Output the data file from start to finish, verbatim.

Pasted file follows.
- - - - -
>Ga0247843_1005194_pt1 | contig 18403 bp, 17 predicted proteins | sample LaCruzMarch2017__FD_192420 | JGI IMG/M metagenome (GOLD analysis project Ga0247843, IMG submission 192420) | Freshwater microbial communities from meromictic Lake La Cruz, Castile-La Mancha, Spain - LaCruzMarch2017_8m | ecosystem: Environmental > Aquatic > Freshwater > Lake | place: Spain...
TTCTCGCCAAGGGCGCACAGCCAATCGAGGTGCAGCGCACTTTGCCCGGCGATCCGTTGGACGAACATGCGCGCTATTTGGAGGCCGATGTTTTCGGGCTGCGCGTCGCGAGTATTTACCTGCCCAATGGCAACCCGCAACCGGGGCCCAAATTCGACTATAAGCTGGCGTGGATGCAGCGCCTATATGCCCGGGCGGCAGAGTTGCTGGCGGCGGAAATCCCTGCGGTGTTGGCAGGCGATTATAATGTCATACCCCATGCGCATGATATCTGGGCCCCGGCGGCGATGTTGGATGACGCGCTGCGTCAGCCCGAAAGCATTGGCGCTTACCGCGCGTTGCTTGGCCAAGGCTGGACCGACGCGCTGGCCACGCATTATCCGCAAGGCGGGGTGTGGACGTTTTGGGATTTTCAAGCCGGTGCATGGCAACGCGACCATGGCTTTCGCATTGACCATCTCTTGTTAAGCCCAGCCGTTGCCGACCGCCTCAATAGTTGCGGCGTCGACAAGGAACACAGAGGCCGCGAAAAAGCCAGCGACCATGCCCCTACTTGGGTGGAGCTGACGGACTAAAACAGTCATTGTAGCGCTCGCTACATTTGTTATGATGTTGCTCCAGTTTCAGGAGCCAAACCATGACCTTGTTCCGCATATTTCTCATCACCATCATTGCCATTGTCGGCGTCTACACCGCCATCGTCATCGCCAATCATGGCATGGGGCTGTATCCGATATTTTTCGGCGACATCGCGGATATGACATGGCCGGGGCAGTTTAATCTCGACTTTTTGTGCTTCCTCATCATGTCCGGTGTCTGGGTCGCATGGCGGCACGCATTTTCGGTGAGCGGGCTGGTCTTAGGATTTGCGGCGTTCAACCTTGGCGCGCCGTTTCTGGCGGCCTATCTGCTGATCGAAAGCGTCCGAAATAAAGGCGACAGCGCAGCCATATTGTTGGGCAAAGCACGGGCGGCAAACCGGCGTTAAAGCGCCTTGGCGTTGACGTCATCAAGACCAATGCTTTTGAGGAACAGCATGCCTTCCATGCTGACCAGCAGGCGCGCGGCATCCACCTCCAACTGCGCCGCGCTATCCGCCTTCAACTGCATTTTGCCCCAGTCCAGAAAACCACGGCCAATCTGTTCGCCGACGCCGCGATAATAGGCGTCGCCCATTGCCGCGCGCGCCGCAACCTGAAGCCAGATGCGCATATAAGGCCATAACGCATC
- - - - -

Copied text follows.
>Ga0247843_1005194_pt1 | contig 18403 bp, 17 predicted proteins | sample LaCruzMarch2017__FD_192420 | JGI IMG/M metagenome (GOLD analysis project Ga0247843, IMG submission 192420) | Freshwater microbial communities from meromictic Lake La Cruz, Castile-La Mancha, Spain - LaCruzMarch2017_8m | ecosystem: Environmental > Aquatic > Freshwater > Lake | place: Spain...
TTCTCGCCAAGGGCGCACAGCCAATCGAGGTGCAGCGCACTTTGCCCGGCGATCCGTTGGACGAACATGCGCGCTATTTGGAGGCCGATGTTTTCGGGCTGCGCGTCGCGAGTATTTACCTGCCCAATGGCAACCCGCAACCGGGGCCCAAATTCGACTATAAGCTGGCGTGGATGCAGCGCCTATATGCCCGGGCGGCAGAGTTGCTGGCGGCGGAAATCCCTGCGGTGTTGGCAGGCGATTATAATGTCATACCCCATGCGCATGATATCTGGGCCCCGGCGGCGATGTTGGATGACGCGCTGCGTCAGCCCGAAAGCATTGGCGCTTACCGCGCGTTGCTTGGCCAAGGCTGGACCGACGCGCTGGCCACGCATTATCCGCAAGGCGGGGTGTGGACGTTTTGGGATTTTCAAGCCGGTGCATGGCAACGCGACCATGGCTTTCGCATTGACCATCTCTTGTTAAGCCCAGCCGTTGCCGACCGCCTCAATAGTTGCGGCGTCGACAAGGAACACAGAGGCCGCGAAAAAGCCAGCGACCATGCCCCTACTTGGGTGGAGCTGACGGACTAAAACAGTCATTGTAGCGCTCGCTACATTTGTTATGATGTTGCTCCAGTTTCAGGAGCCAAACCATGACCTTGTTCCGCATATTTCTCATCACCATCATTGCCATTGTCGGCGTCTACACCGCCATCGTCATCGCCAATCATGGCATGGGGCTGTATCCGATATTTTTCGGCGACATCGCGGATATGACATGGCCGGGGCAGTTTAATCTCGACTTTTTGTGCTTCCTCATCATGTCCGGTGTCTGGGTCGCATGGCGGCACGCATTTTCGGTGAGCGGGCTGGTCTTAGGATTTGCGGCGTTCAACCTTGGCGCGCCGTTTCTGGCGGCCTATCTGCTGATCGAAAGCGTCCGAAATAAAGGCGACAGCGCAGCCATATTGTTGGGCAAAGCACGGGCGGCAAACCGGCGTTAAAGCGCCTTGGCGTTGACGTCATCAAGACCAATGCTTTTGAGGAACAGCATGCCTTCCATGCTGACCAGCAGGCGCGCGGCATCCACCTCCAACTGCGCCGCGCTATCCGCCTTCAACTGCATTTTGCCCCAGTCCAGAAAACCACGGCCAATCTGTTCGCCGACGCCGCGATAATAGGCGTCGCCCATTGCCGCGCGCGCCGCAACCTGAAGCCAGATGCGCATATAAGGCCATAACGCATC